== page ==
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California's $500-billion pension time bomb

The staggering amount of unfunded debt stands to crowd out funding for many popular programs. Reform will take something sadly lacking in the Legislature: political courage.

April 06, 2010|By David Crane

The state of California's real unfunded pension debt clocks in at more than $500 billion, nearly eight times greater than officially reported.

That's the finding from a study released Monday by Stanford University's public policy program, confirming a recent report with similar, stunning findings from Northwestern University and the University of Chicago.

To put that number in perspective, it's almost seven times greater than all the outstanding voter-approved state general obligation bonds in California.

Why should Californians care? Because this year's unfunded pension liability is next year's budget cut to important programs. For a glimpse of California's budgetary future, look no further than the $5.5 billion diverted this year from higher education, transit, parks and other programs in order to pay just a tiny bit toward current unfunded pension and healthcare promises. That figure is set to triple within 10 years and -- absent reform -- to continue to grow, crowding out funding for many programs vital to the overwhelming majority of Californians.

How did we get here? The answer is simple: For decades -- and without voter consent -- state leaders have been issuing billions of dollars of debt in the form of unfunded pension and healthcare promises, then gaming accounting rules in order to understate the size of those promises.

As we saw during the recent financial crisis, hiding debt is not a new phenomenon. Indeed, General Motors did something similar to obscure the true cost of its retirement promises. Through aggressive accounting, for a while it, too, got away with making pension contributions that were a fraction of what it really needed to make, thereby reporting better earnings than was truly the case.

But eventually the pension promises come due, and for GM, that meant having to add extra costs to its cars, making its prices less attractive to consumers and contributing to its eventual bankruptcy.

In California's case, past pension underfunding means reduced funding of current programs. This explains why pension costs rose 2,000% from 1999 to 2009, while state funding for higher education declined over the same period.

What can we do about this? For the promises already made, nothing. They are contractual, and because that $500 billion of debt must be paid, retirement costs will rise dramatically no matter what we do. But we can reduce the sizes of promises made to new employees and require full and truthful disclosure so that pension debt can never again be hidden.

Last summer Gov. Arnold Schwarzenegger proposed exactly that. Since then? Silence. State legislators are afraid even to utter the words "pension reform" for fear of alienating what has become -- since passage of the Dills Act in 1978, which endowed state public employees with collective bargaining rights on top of their civil service protections -- the single most politically influential constituency in our state: government employees.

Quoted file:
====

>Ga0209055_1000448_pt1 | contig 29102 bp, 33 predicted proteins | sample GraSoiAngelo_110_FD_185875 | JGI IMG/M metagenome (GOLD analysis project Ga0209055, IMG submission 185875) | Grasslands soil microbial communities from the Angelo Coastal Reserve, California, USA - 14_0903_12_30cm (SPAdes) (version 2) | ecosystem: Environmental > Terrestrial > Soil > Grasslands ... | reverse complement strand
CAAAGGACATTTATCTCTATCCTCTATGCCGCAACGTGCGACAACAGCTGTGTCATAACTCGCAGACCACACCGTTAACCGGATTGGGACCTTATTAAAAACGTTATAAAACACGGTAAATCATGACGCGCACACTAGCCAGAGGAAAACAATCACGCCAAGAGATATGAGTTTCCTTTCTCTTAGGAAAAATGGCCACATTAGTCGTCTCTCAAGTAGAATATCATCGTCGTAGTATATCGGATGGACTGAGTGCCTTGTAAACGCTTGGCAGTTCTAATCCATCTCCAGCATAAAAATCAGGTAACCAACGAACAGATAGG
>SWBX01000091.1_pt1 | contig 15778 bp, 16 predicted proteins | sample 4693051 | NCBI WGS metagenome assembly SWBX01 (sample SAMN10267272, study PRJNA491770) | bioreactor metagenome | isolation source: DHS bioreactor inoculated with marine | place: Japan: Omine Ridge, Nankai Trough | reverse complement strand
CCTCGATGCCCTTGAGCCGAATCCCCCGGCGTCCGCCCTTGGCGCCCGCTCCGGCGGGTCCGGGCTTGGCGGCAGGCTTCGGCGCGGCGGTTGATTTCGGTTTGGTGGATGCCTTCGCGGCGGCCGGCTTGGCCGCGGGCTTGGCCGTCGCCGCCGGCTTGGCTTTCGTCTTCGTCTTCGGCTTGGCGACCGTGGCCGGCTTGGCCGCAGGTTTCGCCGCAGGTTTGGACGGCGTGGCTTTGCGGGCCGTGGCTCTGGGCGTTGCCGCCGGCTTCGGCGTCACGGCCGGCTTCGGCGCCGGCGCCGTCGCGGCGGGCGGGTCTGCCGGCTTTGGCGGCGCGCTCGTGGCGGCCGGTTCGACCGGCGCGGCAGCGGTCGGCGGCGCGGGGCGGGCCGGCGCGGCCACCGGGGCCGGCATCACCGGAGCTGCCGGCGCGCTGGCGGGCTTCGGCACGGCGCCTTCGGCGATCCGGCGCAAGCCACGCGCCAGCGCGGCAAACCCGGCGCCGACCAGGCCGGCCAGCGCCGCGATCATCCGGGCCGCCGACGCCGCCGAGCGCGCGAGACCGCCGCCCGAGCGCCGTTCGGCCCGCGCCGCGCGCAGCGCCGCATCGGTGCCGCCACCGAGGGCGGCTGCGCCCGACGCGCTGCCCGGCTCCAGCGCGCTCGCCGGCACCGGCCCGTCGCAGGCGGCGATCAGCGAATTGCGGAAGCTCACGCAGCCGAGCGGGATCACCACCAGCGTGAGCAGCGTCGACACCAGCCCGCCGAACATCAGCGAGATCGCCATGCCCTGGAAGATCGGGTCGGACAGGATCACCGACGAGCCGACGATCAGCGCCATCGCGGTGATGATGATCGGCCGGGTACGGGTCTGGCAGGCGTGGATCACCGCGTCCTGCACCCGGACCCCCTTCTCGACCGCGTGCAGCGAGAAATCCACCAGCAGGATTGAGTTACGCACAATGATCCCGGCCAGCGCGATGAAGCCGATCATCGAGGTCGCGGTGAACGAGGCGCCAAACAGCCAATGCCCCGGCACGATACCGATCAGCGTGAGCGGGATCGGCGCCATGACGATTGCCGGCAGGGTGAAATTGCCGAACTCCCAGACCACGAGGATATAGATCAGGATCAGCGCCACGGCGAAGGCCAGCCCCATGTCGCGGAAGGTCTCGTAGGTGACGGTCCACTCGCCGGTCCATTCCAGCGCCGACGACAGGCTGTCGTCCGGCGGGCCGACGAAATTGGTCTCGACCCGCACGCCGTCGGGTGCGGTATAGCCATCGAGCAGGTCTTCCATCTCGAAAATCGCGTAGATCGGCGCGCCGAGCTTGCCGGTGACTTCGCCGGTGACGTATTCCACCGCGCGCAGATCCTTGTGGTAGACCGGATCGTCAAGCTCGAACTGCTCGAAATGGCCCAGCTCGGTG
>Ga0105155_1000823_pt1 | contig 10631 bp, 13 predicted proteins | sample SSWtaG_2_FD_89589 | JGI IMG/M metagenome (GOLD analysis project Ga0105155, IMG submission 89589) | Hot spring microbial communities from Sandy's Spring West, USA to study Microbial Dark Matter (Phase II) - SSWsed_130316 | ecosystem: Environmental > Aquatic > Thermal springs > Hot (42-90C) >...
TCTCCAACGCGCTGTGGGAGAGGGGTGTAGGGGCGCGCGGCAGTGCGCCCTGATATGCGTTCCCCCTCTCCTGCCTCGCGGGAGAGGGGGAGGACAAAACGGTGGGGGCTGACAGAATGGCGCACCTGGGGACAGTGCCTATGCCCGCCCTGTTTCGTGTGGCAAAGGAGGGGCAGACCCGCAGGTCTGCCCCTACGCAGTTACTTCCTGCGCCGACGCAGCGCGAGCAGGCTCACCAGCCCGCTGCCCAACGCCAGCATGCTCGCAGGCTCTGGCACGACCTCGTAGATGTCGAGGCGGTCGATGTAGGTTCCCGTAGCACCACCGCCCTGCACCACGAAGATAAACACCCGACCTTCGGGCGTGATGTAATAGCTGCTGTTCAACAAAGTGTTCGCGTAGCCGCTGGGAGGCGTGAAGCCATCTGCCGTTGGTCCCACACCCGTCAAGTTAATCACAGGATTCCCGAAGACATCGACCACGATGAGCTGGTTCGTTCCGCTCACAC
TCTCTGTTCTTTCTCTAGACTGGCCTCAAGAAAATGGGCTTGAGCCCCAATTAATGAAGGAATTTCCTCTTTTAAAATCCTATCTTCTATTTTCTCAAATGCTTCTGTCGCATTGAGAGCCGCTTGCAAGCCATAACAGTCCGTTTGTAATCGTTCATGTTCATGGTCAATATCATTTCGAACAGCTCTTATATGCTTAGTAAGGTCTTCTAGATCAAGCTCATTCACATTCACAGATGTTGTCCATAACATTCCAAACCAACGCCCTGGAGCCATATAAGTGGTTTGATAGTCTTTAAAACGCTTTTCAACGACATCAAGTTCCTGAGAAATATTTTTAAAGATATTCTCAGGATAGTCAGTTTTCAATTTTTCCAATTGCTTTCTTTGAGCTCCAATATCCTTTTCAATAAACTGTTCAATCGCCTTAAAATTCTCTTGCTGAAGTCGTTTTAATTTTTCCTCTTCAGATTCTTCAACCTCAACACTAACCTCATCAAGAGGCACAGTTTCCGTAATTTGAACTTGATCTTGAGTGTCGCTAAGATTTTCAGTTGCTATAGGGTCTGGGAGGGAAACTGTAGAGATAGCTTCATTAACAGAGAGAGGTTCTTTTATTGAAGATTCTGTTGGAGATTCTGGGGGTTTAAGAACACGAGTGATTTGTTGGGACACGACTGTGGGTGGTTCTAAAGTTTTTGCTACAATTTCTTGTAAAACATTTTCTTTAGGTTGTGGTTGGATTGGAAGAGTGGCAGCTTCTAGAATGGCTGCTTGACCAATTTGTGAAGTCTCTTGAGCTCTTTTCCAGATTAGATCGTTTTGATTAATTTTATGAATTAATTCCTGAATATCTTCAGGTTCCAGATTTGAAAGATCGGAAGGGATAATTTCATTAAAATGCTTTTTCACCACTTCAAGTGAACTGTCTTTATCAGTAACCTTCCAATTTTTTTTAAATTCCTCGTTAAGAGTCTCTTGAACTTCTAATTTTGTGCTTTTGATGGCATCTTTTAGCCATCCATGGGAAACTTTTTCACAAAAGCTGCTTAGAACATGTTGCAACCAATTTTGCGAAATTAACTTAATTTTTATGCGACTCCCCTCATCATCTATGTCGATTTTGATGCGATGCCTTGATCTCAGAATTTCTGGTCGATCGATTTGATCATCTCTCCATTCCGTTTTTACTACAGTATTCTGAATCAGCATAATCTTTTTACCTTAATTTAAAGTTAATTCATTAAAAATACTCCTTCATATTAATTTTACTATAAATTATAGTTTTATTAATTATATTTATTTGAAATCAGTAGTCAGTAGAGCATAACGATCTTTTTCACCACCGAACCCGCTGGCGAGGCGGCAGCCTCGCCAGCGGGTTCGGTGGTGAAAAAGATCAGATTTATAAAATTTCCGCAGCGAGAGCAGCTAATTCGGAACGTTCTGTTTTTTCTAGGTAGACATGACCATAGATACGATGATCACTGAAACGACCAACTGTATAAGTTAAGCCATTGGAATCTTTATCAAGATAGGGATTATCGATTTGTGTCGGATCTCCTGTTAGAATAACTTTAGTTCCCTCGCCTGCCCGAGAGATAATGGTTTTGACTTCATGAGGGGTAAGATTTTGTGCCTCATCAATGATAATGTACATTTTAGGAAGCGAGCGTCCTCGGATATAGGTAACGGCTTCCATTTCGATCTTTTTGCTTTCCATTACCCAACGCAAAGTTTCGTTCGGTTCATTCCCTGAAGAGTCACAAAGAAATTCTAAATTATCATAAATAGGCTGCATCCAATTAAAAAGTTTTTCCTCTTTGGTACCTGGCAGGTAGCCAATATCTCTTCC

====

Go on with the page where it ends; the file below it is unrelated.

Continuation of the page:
Because legislators are unwilling to raise issues that might offend that constituency, they have effectively turned the peroration of Abraham Lincoln's Gettysburg Address on its head: Instead of a government of the people, by the people and for the people, we have become a government of its employees, by its employees and for its employees.

This explains why legislators fight harder to overturn employee furloughs than to reform pensions and elect to pay more in compensation to just 65,000 employees in one single department -- corrections -- than they spend on a higher education system serving 10 times as many people.

Simply put, the single most important step a legislator can take to protect programs and taxpayers is to embrace pension reform. There is no structural impediment to pension reform, and no initiative has forced legislators to issue all that pension debt. All of the damage has been caused by legislation, most notoriously SB 400 in 1999, which retroactively and prospectively boosted pension promises by billions of dollars without boosting contributions. Likewise, all the remediation can be accomplished by legislation.

Even the state legislature of Illinois -- a legendary poster state for pension misbehavior -- has now passed pension reform. There's no reason the California Legislature cannot do the same.

Call or write your legislator about pension reform, and while you're at it, remind him or her that we are indeed a government of the people, by the people and for the people.

David Crane is special advisor to Gov. Arnold Schwarzenegger for jobs and economic growth.

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